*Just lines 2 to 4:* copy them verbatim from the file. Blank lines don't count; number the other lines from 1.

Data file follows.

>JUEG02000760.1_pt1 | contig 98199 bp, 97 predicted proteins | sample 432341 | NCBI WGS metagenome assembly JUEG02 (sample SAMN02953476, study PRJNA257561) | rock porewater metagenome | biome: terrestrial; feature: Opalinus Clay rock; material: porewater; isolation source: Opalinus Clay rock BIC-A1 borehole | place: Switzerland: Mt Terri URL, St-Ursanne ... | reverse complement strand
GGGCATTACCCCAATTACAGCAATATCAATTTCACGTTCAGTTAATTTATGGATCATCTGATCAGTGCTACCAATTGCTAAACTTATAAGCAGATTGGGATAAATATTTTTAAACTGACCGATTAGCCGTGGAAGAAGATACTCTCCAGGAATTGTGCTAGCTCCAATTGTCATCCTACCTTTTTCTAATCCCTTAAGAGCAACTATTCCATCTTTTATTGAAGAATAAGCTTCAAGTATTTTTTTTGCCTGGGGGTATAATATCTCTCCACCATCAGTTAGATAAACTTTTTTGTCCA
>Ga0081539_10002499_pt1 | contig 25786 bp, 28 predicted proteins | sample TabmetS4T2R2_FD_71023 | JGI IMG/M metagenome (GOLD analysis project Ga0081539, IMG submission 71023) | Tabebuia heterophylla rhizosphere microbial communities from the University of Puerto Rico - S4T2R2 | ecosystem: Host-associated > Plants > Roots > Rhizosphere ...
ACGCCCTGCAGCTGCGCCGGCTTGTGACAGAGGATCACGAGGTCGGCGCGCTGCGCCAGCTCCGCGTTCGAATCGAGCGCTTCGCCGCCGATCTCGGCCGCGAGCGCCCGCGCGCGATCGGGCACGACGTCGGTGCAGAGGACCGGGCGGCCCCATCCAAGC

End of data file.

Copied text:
GGGCATTACCCCAATTACAGCAATATCAATTTCACGTTCAGTTAATTTATGGATCATCTGATCAGTGCTACCAATTGCTAAACTTATAAGCAGATTGGGATAAATATTTTTAAACTGACCGATTAGCCGTGGAAGAAGATACTCTCCAGGAATTGTGCTAGCTCCAATTGTCATCCTACCTTTTTCTAATCCCTTAAGAGCAACTATTCCATCTTTTATTGAAGAATAAGCTTCAAGTATTTTTTTTGCCTGGGGGTATAATATCTCTCCACCATCAGTTAGATAAACTTTTTTGTCCA
>Ga0081539_10002499_pt1 | contig 25786 bp, 28 predicted proteins | sample TabmetS4T2R2_FD_71023 | JGI IMG/M metagenome (GOLD analysis project Ga0081539, IMG submission 71023) | Tabebuia heterophylla rhizosphere microbial communities from the University of Puerto Rico - S4T2R2 | ecosystem: Host-associated > Plants > Roots > Rhizosphere ...
ACGCCCTGCAGCTGCGCCGGCTTGTGACAGAGGATCACGAGGTCGGCGCGCTGCGCCAGCTCCGCGTTCGAATCGAGCGCTTCGCCGCCGATCTCGGCCGCGAGCGCCCGCGCGCGATCGGGCACGACGTCGGTGCAGAGGACCGGGCGGCCCCATCCAAGC